Josh 26

More cartoons by Josh here.


Tee hee


Nepstad enters the fray

Much fun in the comments to Monbiot's Amazongate posting, with Daniel Nepstad, the activist-scientist behind some of the IPCC claims, having his say:

As the lead scientist on the research that underlies the IPCC statements about the sensitivity of the Amazon forest to reductions in rainfall, and after 25 years studying this question, I can say that the evidence has only grown stronger in support of this statement. I ran an enormous rainfall exclusion experiment in an Amazon forest that identified the rainfall threshold beyond which giant forest trees die quite suddenly (published in the journal Ecology in 2007). During the 2005 Amazon drought, tree mortality spiked up in permanent forest plots across the region (Philips et al. 2009 Science), providing further evidence of the drought threshold. The critics have latched onto two papers that seem to contradict our results, both using the same satellite sensor (MODIS). The forest canopy appears to get a bit greener in some Amazon regions during the dry season. Deeper analyses of the same data have found that these studies probably were seeing leaf-changing episodes and changes in cloudiness (which declines in the dry season) which are not evidence that the forests were not drought stressed. In a recent letter signed by 18 scientists including many of the world's authorities on tropical forest response to climate change, we found the IPCC statement to be sound and the NASA study involving MODIS data to be irrelevent to the IPCC statement. I would be happy to explain the science behind the IPCC statement.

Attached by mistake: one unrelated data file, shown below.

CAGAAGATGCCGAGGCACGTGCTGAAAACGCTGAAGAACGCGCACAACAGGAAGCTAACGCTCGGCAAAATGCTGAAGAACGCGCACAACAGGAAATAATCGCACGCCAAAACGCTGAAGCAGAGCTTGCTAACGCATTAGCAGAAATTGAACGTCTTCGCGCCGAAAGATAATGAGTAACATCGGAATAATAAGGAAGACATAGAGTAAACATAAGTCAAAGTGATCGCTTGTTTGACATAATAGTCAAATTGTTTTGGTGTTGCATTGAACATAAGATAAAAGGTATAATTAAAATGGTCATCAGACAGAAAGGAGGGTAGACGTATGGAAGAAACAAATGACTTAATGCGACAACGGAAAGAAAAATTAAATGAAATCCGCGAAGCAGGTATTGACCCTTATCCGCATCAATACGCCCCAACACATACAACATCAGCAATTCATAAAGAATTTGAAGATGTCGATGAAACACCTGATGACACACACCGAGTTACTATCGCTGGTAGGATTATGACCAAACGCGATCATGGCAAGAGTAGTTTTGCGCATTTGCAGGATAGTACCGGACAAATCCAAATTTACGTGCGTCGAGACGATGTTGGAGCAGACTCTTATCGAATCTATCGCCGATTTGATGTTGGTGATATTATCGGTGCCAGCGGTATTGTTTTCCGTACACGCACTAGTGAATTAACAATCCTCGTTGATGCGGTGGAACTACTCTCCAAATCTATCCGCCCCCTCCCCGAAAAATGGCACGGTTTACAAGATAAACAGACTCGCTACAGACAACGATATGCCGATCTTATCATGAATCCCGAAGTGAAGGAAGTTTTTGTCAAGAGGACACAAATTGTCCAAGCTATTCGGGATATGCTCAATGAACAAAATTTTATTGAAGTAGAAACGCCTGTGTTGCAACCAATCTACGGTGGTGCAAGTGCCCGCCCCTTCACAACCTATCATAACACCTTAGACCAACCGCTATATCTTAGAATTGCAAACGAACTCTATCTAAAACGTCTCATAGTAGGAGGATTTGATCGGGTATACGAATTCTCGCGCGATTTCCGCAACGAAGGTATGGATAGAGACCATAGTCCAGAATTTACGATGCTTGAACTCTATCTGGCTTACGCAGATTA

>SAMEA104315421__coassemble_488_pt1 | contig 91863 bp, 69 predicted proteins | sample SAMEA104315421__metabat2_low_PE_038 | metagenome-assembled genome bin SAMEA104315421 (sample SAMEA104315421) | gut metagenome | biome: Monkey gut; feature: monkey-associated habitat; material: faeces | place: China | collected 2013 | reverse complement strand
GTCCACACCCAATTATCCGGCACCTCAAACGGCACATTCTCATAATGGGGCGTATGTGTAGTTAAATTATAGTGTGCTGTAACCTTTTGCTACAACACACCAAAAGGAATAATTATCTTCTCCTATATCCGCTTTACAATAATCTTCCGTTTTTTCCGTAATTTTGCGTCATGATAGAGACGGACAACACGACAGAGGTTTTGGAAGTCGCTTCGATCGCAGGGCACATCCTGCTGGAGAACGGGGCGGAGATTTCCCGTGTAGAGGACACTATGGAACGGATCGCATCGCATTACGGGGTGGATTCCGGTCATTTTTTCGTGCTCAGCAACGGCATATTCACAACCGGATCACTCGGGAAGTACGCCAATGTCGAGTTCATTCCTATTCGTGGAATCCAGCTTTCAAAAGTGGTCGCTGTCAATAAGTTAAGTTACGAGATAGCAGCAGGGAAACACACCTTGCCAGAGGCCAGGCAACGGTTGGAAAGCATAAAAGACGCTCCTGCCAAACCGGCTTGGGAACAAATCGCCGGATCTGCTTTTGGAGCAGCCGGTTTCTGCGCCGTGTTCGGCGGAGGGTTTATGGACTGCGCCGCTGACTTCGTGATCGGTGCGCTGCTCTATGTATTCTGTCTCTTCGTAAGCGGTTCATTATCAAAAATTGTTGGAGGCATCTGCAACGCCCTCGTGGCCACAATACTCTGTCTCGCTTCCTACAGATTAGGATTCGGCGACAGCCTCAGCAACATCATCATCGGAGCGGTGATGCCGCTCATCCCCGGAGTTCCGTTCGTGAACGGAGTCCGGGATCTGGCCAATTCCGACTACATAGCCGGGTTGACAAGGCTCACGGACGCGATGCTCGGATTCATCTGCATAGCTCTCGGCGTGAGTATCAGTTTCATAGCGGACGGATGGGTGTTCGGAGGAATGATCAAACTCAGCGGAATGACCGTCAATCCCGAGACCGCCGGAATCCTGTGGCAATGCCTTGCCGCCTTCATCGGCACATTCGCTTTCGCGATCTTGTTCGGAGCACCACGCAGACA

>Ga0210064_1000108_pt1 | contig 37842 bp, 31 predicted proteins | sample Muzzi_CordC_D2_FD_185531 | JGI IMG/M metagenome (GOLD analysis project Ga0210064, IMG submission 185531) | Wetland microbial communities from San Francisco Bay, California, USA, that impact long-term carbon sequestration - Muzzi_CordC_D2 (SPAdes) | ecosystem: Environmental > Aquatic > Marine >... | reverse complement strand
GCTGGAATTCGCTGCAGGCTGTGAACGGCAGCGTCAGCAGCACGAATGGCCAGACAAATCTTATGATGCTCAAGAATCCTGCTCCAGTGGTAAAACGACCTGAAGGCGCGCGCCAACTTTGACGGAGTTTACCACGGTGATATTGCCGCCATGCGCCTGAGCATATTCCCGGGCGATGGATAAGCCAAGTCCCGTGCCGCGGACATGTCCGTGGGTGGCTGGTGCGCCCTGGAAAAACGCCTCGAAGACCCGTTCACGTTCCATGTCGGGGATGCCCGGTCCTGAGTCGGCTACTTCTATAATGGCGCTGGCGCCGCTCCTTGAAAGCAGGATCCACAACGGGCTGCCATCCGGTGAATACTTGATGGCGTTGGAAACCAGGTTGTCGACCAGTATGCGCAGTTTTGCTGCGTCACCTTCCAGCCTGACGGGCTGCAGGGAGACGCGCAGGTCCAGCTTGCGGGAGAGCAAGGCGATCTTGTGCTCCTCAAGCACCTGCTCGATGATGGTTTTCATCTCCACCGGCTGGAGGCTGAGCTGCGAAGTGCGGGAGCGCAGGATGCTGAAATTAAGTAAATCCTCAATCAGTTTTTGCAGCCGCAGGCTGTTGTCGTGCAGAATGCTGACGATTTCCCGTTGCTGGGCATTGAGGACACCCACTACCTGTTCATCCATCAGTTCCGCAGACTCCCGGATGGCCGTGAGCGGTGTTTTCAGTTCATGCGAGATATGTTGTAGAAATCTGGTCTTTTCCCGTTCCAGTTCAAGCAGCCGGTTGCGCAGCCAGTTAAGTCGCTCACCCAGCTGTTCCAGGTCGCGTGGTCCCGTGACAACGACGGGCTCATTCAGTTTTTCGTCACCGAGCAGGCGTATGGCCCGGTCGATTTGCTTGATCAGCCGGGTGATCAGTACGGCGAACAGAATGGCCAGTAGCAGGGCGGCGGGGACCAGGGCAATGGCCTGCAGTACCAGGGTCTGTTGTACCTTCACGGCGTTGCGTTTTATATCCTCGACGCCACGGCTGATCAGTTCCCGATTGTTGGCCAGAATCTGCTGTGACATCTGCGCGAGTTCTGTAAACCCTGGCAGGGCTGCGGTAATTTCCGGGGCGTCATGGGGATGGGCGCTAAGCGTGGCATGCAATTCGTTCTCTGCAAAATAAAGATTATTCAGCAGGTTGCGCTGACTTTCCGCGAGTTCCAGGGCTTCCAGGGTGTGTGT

Which is fascinating but still leaves us none the wiser as to where the idea that 40% of the Amazon is at risk from slight changes in rainfall comes from.  Several commenters on the thread call Dr Nepstad on this evasion and demand to know in which paper it can be found.

No reply last time I looked.


A disappearing act

John Shade has been looking at a campaign called Schools' Low Carbon Day. Having noted that the campaign claimed to be run by a registered charity, he checked with the Charities Commissioners and found that the charity concerned didn't exist. The people running the show eventually contacted him and said that since they hadn't actually collected any money, they hadn't bothered registering the charity.

Low carbon day was on Friday. But intriguingly, no sooner was it over than the campaign website was closed down. No reporting of how it went, no nothing.

I think it might be worth verifying the story that no money was collected. Does anyone know of any schools that actually took part?